The UK and Scottish Governments have announced a joint deal which will see the establishment of 2 Freeports in Scotland.
The two Freeports in Scotland will have as part of the deal a requirement to ‘contribute towards a just transition to net-zero emissions by 2045, delivering net-zero benefits and creating new green jobs’ – to be known as Green Freeports.
Despite the ‘Green’ description, the Scottish Green Party which is in government with the SNP will oppose the establishment of these Freeports in Scotland.
Scottish Green MSP Ross Greer has described the deal as a ‘tax dodgers’ charter.‘
“The cooperation agreement we struck last summer lists freeports as an ‘excluded matter’. This means we agree to disagree with the SNP – and are free to do so publicly.
“A little rhetorical greenwashing won’t change the reality of these freeports. They are yet another way of handing tax breaks and public money to rich corporations, despite no evidence that it will create economic prosperity or protect the planet.
“The Scottish Greens will have nothing to do with this corporate giveaway.
“Instead of working with the Tories, we’d urge our SNP colleagues to collaborate with those of us who want to build an economy which serves, rather than exploits, people and planet.
“They certainly know where to find us and our door is always open.
“In the meantime, we’ll continue to do as our members instructed us to do when they approved the cooperation agreement; work constructively to build on our significant achievements to date and oppose policies that we fundamentally disagree with.”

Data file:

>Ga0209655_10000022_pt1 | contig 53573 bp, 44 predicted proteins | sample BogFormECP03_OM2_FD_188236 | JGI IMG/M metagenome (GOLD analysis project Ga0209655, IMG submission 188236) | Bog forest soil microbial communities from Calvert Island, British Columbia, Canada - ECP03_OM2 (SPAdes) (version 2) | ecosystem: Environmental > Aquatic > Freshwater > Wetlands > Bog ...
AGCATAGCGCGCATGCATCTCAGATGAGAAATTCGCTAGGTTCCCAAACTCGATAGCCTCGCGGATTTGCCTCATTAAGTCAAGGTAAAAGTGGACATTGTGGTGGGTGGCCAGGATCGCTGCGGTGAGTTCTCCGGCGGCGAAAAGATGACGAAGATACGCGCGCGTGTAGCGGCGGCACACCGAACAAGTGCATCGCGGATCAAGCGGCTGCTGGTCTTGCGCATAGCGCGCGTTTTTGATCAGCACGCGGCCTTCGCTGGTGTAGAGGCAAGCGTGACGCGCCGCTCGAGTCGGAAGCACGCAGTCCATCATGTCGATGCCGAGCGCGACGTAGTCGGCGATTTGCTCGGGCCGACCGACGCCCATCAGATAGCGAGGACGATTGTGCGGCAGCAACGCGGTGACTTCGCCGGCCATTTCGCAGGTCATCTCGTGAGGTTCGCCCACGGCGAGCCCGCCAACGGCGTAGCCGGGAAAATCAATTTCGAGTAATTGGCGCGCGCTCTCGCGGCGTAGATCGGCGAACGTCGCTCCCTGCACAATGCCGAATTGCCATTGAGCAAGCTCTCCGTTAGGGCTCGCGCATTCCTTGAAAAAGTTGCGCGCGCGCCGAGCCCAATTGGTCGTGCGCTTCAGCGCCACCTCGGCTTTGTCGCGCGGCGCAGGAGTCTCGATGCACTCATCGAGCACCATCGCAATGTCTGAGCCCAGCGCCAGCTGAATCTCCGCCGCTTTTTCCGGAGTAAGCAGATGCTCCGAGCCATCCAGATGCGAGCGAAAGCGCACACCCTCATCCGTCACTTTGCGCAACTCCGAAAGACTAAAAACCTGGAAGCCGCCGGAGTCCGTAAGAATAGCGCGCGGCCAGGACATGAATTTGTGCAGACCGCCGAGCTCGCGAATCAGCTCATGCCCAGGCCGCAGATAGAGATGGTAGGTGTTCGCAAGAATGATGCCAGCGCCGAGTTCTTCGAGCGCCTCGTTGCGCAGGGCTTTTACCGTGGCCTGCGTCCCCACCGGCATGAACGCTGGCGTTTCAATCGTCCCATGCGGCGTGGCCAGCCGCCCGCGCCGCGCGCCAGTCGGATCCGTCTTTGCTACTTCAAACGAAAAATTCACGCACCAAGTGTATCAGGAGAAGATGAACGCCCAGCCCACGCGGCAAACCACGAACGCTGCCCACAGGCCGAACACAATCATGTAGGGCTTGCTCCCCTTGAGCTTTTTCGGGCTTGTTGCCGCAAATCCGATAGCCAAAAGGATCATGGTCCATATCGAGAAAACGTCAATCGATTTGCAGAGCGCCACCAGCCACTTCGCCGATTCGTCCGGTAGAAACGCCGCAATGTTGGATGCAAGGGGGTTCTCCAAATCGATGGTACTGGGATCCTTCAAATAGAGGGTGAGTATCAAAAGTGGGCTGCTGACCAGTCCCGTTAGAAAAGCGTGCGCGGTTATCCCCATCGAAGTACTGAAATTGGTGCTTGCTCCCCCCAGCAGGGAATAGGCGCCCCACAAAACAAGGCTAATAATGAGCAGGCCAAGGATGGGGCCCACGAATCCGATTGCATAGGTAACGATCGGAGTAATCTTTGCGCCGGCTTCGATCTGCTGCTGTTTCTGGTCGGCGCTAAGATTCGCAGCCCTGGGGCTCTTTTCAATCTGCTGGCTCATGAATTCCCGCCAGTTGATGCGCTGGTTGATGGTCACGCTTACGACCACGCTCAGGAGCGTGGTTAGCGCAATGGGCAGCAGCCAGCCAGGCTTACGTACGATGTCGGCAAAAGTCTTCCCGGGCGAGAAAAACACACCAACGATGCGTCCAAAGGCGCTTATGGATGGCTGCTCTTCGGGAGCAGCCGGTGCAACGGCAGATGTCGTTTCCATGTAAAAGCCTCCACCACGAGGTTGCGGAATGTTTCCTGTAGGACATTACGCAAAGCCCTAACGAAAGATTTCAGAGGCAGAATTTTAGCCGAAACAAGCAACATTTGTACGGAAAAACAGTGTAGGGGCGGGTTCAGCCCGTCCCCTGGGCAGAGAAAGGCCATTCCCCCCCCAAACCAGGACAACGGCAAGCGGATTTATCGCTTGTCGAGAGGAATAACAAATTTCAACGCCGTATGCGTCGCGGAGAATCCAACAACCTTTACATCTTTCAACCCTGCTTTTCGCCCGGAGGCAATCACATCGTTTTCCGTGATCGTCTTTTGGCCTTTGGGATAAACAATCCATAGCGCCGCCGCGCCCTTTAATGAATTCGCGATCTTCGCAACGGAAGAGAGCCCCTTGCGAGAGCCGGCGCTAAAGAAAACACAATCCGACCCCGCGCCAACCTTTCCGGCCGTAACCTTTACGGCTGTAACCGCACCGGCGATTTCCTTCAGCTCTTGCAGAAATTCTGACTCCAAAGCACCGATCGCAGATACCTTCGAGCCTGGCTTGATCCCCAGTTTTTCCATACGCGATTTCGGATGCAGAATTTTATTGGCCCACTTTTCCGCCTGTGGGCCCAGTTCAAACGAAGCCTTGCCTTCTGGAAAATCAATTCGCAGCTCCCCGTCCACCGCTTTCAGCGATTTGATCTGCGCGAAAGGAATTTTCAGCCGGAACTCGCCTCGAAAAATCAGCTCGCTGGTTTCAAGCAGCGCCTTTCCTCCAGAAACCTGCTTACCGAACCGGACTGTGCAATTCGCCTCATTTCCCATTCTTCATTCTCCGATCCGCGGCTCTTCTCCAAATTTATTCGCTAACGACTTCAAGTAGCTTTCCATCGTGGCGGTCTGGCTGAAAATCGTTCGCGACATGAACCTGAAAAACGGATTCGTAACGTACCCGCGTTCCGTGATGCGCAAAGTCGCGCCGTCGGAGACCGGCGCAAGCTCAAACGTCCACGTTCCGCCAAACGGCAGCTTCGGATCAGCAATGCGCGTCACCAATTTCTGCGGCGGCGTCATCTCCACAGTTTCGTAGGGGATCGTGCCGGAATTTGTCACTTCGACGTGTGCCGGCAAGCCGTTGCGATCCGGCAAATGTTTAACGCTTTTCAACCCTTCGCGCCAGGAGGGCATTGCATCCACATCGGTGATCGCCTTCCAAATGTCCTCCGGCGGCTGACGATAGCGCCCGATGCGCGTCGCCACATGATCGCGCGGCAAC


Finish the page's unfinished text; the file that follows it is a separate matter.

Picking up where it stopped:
According to the SNP side of the Scottish Government this new deal with the Tory UK Government will offer :
‘ the maximum benefits for the Scottish economy as both governments will be able to deliver tax reliefs and other incentives through a combination of devolved and reserved powers.’
Kate Forbes, Economy Secretary in the Scottish Government said:
“I am pleased we have been able to reach an agreement on a joint approach that recognises the distinct needs of Scotland’s economy and enshrines the Scottish Government’s commitment to achieving net-zero and embedding fair work practices through public investment.
“The Scottish Government will have an equal say on all bids, and will expect bidders to adhere to fair work practices including payment of the Real Living Wage.
“Scotland has a rich history of innovative manufacturers and so as we look to grasp the many opportunities of achieving net-zero, the establishment of internationally competitive clusters of excellence will help us create new green jobs, deliver a just transition and support our economic transformation.
“We can only seize Scotland’s economic potential if we create secure, sustainable and satisfying jobs that also help build a fairer, more prosperous economy for everyone. That is my absolute priority and establishing Green Freeports will be integral to achieving this.”
Recently the controversial granting of applications for off shore windfarms in Scottish waters by Crown Estate Scotland raised a fraction of the potential finance it was hoped it would. Winners & Losers: Scotland Leases Out Its Seas
The Orkney News has previously reported on the issue of (Green) Freeports. Orkney Islands Council and other organisations with vested interests in the establishment of a port with little financial regulations has lobbied for several years for Orkney to have Green Freeport status. Could Orkney Be A Green Port?
Commenting on the Scottish/UK Government Freeport deal, Steve Sankey of the Orkney Greens said: